Tag Archives: Aboriginal stories

Module Four – Culturally Responsive Inclusion of Stories

Taking into account the importance of involving community members along with educators as co-creators of culturally responsive education with a sense of place, I wanted to explore what resources support or exemplify such partnerships and approaches to learning and storytelling.

(1) Listening to Our Past

With the community support and involvement of sixty-seven Nunavut elders, ten scholars, dozens of students and numerous interpreters, translators and proofreaders, twelve books were made available online on this site, most of which were produced as a research project, Iqaluit Oral History. It is a tri-lingual site with dynamic links to imagery and stories spanning a range of relevant topics. The Francophone Association of Nunavut hosts his website, produced in partnership with multiples parties including the Nunavut Arctic College, the Iqaluit Elders Society, Laval University, the governments of Nunavut and Canada, and many others.

(2) National Film Board of Canada Unikkausivut – Sharing Our Stories

The National Film Board of Canada (NFB), in collaboration with a number of Indigenous government and community organizations, selected more than 60 films from its collection that represent all four Canadian Inuit regions (Nunatsiavut, Nunavik, Nunavut and Inuvialuit). Some are available in Inuktitut. Filmmaking reflects multidisciplinary and highly collaborative work, exemplified in some of the traditional stories found on the NFB site. For example, animator Co Hoedeman’s work is represented in films such as Luumaq, The Owl and the Raven, The Owl and the Lemming and The Owl Who Married a Goose. Although NFB is famous for animation and documentary, and many of its Indigenous stories are documentaries, traditional stories, produced in collaboration with a range of community members, are present in the collection.

(3) Culturally Responsive Instructional Resources for American Indian/Alaska Native Students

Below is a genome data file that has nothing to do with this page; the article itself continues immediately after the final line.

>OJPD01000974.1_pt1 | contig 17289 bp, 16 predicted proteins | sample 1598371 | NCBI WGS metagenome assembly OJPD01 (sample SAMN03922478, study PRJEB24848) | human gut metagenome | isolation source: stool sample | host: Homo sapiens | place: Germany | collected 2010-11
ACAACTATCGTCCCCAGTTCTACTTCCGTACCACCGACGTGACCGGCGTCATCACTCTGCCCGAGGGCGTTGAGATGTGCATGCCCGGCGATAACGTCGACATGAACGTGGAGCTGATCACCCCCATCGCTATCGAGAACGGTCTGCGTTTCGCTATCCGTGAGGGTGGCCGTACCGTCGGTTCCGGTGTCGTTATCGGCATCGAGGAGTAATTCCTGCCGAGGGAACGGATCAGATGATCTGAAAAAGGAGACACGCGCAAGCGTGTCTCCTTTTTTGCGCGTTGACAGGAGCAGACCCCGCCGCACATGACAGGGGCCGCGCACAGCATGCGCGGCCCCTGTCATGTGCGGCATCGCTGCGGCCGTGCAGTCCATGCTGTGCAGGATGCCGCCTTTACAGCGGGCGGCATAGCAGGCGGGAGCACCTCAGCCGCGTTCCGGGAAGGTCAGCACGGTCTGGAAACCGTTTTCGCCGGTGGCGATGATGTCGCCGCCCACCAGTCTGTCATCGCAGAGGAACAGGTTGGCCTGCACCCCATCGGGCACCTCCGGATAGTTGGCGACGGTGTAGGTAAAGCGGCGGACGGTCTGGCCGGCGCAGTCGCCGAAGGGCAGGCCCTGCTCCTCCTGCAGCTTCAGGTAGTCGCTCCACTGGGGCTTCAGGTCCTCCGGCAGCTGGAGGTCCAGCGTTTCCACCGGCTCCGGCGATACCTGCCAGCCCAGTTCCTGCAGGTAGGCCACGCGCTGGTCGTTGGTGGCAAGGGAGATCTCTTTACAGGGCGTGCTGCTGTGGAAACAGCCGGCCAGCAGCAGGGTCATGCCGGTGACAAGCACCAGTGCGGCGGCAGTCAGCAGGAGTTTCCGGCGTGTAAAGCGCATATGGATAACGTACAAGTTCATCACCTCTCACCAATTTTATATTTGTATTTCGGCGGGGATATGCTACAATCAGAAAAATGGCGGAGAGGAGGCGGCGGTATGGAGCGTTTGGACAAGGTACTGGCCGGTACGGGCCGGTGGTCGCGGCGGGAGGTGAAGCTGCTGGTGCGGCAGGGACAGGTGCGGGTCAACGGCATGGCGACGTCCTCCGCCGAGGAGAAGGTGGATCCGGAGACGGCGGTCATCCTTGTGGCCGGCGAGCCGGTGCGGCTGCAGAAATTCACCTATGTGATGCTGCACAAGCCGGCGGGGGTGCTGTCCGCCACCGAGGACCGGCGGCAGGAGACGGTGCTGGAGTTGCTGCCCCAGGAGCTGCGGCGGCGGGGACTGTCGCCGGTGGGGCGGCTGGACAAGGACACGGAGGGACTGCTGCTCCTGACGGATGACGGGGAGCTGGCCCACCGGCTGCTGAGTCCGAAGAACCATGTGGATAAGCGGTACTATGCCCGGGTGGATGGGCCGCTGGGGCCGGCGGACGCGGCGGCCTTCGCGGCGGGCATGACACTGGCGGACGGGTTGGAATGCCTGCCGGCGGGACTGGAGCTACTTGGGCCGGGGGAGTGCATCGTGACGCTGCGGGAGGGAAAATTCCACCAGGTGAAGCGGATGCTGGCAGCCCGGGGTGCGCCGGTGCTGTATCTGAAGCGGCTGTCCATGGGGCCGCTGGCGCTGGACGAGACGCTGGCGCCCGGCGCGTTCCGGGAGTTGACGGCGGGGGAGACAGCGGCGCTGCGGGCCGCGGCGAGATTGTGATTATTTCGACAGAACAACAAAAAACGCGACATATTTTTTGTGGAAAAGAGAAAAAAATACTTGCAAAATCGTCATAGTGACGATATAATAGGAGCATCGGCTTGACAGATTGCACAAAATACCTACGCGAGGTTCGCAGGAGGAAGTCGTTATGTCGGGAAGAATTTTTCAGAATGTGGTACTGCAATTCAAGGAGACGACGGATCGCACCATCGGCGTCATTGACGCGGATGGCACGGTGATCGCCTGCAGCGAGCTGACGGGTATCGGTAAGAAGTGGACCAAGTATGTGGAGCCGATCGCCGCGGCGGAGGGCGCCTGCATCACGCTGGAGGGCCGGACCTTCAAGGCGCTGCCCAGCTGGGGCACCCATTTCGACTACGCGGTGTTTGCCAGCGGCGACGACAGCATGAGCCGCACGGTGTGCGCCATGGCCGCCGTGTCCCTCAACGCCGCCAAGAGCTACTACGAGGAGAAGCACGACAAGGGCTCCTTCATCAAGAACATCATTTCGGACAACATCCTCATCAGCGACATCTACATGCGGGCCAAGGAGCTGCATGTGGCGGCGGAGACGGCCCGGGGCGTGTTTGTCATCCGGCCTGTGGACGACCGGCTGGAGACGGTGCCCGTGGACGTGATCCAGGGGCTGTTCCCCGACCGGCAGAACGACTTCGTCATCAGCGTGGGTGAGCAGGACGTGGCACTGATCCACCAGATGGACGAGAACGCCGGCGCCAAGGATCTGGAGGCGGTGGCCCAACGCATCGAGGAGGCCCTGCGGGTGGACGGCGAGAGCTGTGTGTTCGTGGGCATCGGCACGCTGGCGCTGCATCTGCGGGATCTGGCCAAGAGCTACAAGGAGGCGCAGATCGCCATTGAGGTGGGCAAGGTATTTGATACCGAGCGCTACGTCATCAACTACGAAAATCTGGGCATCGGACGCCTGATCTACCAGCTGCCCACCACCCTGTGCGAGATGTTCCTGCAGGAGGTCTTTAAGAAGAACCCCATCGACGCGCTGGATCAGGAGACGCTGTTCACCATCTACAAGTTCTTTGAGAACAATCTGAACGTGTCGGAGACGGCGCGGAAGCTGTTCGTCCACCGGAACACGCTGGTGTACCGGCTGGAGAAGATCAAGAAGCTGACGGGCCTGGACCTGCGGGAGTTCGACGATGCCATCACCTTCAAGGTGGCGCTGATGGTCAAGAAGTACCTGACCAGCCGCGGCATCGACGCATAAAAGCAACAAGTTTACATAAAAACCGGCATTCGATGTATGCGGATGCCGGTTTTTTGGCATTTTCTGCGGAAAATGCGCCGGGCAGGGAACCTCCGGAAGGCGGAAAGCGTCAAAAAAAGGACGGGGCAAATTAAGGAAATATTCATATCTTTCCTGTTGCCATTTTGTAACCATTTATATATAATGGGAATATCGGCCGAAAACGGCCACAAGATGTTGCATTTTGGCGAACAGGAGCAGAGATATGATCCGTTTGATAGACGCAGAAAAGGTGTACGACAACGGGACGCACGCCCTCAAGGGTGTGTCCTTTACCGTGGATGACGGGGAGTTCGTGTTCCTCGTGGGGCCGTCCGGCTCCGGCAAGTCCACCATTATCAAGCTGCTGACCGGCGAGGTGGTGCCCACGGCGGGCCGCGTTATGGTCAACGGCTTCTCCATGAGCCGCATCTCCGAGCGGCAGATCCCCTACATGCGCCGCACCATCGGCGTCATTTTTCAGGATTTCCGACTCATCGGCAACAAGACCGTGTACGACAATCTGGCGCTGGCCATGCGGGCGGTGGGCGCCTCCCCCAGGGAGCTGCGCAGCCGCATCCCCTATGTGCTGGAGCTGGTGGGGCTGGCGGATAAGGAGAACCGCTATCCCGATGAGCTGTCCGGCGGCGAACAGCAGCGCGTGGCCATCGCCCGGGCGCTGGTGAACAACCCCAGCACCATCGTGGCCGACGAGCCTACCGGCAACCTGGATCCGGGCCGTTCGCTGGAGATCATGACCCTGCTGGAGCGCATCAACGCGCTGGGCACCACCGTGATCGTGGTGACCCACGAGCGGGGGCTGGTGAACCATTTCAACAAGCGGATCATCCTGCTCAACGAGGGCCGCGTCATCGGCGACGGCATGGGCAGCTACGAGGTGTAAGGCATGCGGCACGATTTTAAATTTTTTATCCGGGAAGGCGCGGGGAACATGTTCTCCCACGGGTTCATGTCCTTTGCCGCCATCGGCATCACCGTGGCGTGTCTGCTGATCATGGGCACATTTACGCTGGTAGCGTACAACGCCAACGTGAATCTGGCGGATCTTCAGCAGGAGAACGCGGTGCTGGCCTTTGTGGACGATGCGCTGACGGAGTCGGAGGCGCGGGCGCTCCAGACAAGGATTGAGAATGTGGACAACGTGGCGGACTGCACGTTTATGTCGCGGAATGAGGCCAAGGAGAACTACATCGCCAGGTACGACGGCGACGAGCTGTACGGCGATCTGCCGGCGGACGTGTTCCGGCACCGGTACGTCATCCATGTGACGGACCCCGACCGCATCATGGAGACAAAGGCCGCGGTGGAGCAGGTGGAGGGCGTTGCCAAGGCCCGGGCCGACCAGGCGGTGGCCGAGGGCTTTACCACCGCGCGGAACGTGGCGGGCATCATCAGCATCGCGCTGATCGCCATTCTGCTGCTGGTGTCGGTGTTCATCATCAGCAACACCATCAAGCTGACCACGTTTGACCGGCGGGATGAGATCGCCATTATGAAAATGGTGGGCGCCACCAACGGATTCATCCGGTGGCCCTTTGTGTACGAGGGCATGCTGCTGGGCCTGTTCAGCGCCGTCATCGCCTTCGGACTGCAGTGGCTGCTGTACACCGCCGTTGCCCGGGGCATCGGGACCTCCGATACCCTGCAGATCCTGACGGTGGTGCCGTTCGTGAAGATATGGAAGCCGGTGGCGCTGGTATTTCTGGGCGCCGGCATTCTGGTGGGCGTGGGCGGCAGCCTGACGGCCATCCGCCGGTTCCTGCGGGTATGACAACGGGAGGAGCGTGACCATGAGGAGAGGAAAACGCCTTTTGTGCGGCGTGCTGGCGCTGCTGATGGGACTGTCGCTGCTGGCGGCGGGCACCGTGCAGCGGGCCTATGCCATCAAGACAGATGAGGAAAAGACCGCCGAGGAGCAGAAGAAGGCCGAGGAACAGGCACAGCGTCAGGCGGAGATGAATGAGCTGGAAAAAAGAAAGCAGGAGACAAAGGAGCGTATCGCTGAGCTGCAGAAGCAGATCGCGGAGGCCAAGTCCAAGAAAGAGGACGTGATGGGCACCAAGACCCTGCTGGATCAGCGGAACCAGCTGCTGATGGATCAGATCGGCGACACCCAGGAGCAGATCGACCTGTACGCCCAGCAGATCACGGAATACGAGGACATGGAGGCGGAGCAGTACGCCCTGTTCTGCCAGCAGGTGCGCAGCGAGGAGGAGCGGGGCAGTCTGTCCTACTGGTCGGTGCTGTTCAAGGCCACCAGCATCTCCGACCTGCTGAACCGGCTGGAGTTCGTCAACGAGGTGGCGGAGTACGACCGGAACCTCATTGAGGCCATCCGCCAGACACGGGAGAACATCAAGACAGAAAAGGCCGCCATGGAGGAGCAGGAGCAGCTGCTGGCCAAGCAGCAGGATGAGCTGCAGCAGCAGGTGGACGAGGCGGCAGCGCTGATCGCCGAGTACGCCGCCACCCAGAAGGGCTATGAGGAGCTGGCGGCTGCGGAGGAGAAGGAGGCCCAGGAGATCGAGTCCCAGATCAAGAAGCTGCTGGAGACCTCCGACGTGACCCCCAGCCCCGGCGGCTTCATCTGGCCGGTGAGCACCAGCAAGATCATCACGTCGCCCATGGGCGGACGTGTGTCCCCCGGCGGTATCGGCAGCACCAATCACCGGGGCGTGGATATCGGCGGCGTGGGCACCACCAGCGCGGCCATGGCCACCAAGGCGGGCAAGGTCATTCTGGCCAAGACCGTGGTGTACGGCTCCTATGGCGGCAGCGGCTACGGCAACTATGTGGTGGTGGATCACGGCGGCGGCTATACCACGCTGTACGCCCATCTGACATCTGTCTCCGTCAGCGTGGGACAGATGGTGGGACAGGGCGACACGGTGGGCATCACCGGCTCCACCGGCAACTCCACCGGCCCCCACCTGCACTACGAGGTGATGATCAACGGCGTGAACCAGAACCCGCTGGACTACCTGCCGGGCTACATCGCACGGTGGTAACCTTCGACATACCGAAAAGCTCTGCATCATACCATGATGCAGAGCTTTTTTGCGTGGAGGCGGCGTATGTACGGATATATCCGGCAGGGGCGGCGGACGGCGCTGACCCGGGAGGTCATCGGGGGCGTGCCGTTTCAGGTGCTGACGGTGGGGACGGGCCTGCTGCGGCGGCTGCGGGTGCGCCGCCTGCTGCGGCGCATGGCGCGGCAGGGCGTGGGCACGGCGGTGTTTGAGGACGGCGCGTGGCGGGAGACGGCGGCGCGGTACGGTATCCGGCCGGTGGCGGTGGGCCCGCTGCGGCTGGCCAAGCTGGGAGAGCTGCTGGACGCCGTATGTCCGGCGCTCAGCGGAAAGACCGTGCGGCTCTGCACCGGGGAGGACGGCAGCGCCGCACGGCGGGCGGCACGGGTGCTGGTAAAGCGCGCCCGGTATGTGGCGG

The Center on Standards and Assessment Implementation (CSAI) is a collaboration of WestEd and CRESST, two American leaders in the standards and assessment field. This page on their site provides an extensive list of resources that support culturally responsive teaching for American Indian/Alaska Native students and whose lessons can be applied to other Indigenous contexts. CSAI defines culturally responsive teaching as “the application of cultural knowledge, prior experiences, perspectives, and performance styles of AI/AN students to develop more personal connections to classroom learning.”

(4) Principles for Culturally Responsive Teaching

The Education Alliance at Brown University has published a page dedicated to communicating the principles of culturally responsive teaching. This is a simple and useful reference (with resources) that could be modeled or adapted by educational organizations seeking to define and educate its stakeholders, and hold itself accountable for its own approaches to culturally responsive education. It defines the characteristics that the institution operates according to, by explaining What, Why and How under each of the following:

  • Positive perspectives on parents and families
  • Communication of high expectations
  • Learning within the context of culture
  • Student-centered instruction
  • Culturally mediated instruction
  • Reshaping the curriculum
  • Teacher as facilitator

(5) Miscellany: Publications